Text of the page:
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In other words the antenna phase lies at the center of the middle element, which was used as the reference point for the measurements. As depicted in Fig. Note that we can achieve higher directivity by employing more elements or simply by increasing the spacing between the existing ones. This would however increase the size of the antenna array and hence also the boundary of the near-field. Considering that the introduced tracking principle is based on the pattern formation, it is essential to operate in the antenna far-field. Therefore, we would like to keep the near-field boundary as close to the antenna as possible, to be able to detect the position of less distant tags.
An overview on the near-field and far-field regions of an arbitrary antenna can be found in [ 21 ]. For the elements of the antenna array, we developed an aperture coupled microstrip antenna, known for being highly directive and especially suitable for pattern forming [ 21 ]. Such antennas principally suffer from narrow bandwidth [ 22 ].
The developed antenna, as well as the RL are presented in Fig.
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This operation is illustrated with the aid of a simulation model in Fig. It is clear that we need to split the signal going out of the reader module and then feed it to each antenna element after applying the respective phase shift. Their operation is based on the varactor diode principle, where a DC voltage is utilized to control the phase of the signal as described in [ 26 ]. This deviation eventually affects the overall accuracy of the system.
Chapter 5: UHF RFID Tags | Engineering
The steering controller is presented in Fig. Considering that the introduced principle for tracking the position of a UHF RFID tag with the aid of beam-steering is based on the pattern formation, it is essential for the tracking system to provide consistent pattern characteristics over a desired scan angle span. The scan angle itself is however not a controllable variable.
Furthermore, as illustrated in Fig. To calculate the gain of the scanned array with the aid of the power of the received signal, we used Eq. If we increased the distance r at the measurement, these minima would also decrease significantly. From the diagrams in Fig. The result of this least square fitting is a smoothed curve, which features a maximum that should point to the actual maximum gain of the system.
The results for both cases are presented in Fig. The measurement basically included continuous interrogation for positive tag responses within the determined angular span. As soon as one scan angle was reviewed, the result negative, or positive plus the RSSI was stored and the beam was adjusted to the next scan angle. However, note that this process can be accelerated either by employing a reader module that offers higher interrogation rate or by deteriorating the scan angle resolution.
The measurement setup is presented in Fig. As illustrated in Fig. Additionally, radiation absorbent material RAM was employed to minimize the interference due to reflected signals. To avoid polarization mismatches, the tag was fixed on a wooden pole in vertical alignment. A set of pre-processed results is presented in Fig. To estimate the angular tag position relative to the antenna, we firstly applied a least-square fitting with second order polynomials and estimated the scan angle a est for the maximum RSS indicator as depicted in Fig.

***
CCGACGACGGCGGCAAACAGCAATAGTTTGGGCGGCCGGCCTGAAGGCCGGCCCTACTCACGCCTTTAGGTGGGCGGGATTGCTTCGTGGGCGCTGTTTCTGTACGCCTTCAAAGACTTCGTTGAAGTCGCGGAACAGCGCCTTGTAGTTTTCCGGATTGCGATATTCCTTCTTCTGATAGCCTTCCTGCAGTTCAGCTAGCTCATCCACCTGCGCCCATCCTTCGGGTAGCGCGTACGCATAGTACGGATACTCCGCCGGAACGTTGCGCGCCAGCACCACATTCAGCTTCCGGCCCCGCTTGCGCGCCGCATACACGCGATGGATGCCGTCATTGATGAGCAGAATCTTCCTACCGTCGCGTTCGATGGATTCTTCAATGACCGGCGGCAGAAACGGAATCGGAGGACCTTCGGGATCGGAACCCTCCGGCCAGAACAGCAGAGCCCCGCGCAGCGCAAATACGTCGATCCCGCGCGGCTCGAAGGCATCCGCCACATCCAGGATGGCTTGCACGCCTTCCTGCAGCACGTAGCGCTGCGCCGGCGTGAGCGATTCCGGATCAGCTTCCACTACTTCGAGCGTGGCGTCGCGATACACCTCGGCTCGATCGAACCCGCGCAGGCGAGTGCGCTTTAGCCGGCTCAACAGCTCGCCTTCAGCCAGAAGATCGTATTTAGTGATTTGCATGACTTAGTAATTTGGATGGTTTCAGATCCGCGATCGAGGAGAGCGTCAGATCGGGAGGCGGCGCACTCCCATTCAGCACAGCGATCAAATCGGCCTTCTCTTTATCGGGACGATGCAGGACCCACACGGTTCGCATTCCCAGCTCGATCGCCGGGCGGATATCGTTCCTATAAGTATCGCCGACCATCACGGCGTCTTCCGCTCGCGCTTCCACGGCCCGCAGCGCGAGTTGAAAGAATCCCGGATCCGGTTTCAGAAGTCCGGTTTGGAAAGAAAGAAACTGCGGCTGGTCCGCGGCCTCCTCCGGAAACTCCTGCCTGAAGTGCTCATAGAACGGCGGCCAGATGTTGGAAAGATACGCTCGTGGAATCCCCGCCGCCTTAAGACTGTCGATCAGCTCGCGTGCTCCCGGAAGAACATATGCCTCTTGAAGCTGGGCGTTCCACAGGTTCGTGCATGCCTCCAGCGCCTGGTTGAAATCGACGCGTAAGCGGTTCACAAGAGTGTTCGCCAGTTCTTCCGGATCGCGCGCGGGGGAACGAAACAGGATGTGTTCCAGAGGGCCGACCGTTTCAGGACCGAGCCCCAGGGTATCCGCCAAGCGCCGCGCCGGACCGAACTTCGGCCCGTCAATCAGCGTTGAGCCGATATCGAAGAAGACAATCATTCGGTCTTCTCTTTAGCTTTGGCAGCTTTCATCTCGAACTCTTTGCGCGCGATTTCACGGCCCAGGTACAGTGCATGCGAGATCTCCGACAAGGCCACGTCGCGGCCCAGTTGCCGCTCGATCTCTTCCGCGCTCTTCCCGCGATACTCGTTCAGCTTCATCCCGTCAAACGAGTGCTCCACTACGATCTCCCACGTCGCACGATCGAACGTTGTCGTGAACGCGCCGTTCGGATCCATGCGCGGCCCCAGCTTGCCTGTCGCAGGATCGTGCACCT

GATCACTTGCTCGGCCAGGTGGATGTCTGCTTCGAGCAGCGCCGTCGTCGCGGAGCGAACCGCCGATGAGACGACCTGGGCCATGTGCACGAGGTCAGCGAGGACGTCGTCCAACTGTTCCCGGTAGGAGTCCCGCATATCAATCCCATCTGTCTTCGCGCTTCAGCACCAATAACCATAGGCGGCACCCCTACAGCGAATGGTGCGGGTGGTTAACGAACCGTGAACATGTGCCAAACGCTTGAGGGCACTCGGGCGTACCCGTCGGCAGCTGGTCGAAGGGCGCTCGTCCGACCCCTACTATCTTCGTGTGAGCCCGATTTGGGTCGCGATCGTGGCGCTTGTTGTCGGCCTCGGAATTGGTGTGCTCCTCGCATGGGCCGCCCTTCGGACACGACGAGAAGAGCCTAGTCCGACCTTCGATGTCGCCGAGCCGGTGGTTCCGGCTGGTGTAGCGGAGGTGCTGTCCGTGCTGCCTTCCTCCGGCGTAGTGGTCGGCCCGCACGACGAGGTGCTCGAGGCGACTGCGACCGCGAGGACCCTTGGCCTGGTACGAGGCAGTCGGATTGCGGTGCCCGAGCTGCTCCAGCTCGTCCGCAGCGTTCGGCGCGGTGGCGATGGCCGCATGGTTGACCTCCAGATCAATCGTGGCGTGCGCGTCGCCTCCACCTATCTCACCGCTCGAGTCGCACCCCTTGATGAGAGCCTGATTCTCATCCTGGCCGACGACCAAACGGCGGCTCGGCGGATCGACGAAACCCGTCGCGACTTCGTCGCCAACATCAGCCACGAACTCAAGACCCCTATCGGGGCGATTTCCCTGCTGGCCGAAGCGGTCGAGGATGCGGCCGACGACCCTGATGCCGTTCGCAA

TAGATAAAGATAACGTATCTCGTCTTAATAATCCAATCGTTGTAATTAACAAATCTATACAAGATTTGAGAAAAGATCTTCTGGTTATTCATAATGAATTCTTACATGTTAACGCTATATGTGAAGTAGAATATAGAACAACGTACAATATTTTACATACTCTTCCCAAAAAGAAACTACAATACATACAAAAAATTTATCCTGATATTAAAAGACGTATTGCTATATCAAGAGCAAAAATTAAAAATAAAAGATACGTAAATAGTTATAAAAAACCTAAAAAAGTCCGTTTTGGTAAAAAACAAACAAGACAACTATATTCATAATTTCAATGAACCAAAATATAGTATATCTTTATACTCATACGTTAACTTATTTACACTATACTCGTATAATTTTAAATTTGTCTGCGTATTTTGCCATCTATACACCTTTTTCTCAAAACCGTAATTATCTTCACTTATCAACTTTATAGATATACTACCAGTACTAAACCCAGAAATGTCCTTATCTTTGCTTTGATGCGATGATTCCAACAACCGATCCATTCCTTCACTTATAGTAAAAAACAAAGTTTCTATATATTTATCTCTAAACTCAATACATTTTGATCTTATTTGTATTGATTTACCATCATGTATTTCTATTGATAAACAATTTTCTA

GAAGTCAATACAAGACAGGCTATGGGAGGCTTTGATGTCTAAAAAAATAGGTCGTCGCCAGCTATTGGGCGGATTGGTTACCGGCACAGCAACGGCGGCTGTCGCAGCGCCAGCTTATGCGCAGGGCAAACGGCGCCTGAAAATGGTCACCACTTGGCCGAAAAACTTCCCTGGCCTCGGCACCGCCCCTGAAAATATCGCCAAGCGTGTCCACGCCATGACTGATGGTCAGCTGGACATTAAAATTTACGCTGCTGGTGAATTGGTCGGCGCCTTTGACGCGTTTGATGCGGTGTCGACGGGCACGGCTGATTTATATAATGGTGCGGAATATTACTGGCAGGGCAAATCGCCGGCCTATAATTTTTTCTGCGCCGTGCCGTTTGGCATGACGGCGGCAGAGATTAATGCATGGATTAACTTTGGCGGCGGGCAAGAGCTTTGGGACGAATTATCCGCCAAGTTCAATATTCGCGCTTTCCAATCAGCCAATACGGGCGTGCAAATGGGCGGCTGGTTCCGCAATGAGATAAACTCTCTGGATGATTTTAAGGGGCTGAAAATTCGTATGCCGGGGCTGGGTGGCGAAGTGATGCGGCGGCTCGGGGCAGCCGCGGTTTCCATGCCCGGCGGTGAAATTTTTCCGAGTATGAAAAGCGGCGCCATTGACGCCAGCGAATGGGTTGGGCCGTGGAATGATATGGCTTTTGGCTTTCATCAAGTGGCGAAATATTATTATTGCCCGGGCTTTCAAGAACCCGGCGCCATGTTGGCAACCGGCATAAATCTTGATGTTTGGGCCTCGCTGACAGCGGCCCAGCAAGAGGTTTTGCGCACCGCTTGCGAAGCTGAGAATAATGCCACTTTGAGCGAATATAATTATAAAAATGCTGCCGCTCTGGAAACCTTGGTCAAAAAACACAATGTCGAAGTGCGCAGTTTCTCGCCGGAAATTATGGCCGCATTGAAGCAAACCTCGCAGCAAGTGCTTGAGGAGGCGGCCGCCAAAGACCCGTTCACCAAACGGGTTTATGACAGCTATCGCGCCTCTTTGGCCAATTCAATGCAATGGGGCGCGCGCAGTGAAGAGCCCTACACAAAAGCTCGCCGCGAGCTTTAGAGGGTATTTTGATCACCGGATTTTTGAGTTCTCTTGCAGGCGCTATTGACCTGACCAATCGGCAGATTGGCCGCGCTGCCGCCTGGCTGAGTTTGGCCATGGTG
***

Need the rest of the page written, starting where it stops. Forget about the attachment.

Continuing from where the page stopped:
However, since the received backscattered signal is dependent upon the square of the gain of the scanned array, this time we filtered away all the values 6 dB lower than the detected maximum. As expected the result contained a systematic error which was defined by the system characteristics and could be alleviated with the aid of a compensation algorithm. Furthermore, a random error was included mainly due to the phase unbalance produced by the phase shifters and inserted into the signal of each antenna element, which is the key factor that defines the overall system accuracy.
The standard deviation remains under 0. However, the calculated positions contained a systematic error. It is apparent that when the beam shifts to the either side, the gain power drop-off combined with the changing size of the HPBW results in a decrease of the calculated position with regard to the real position. Moreover, we investigated the accuracy of the system for different distances between the reader and the tag antenna.
Herein, it should be noted that during the tests the ground reflection was not completely blocked. This allowed a more realistic illustration of the overall system performance, since in almost every application scenario the ground reflection is present. Consequently, there exist some blind spots where the path loss is exceedingly high for the reader-tag communication to occur. This is due to multipath and is primarily dependent upon the height of the antenna from the ground.
However, in reality the effect of reflected signals is far more complex due to multiple reflections from objects, diffraction, shadowing, etc. This effect is also visible in Fig. We can however estimate the change of the radial position of the tag relative to the antenna array by using the width of the acquired trace. As previously discussed, the HPBW is herein used as a figure of merit to indicate how wide or narrow an acquired trace will be. The actual trace width is dependent upon the distance between the reader and the tag.
To illustrate how the developed UHF tracking system can be employed for the automated handling of packaged good, we mounted it on a suction gripper at the end effector of an industrial manipulator. All pages are intact, and the cover is intact. Pages can include considerable notes-in pen or highlighter-but the notes cannot obscure the text. Seller Inventory GI5N Book Description Brand: Newnes, Condition: GOOD. Has little wear to the cover and pages. Contains some markings such as highlighting and writing. Book Description Newnes, Condition: Good. Satisfaction Guaranteed!
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Condition: UsedAcceptable. Publisher overstock copy. Ships with Tracking Number! May not contain Access Codes or Supplements. May be ex-library. Buy with confidence, excellent customer service!. Daniel M. Publisher: Newnes , This specific ISBN edition is currently not available. View all copies of this ISBN edition:. Synopsis About this title This book includes a survey of all RFID fundamentals and practices in the first part of the book while the second part focuses on UHF passive technology.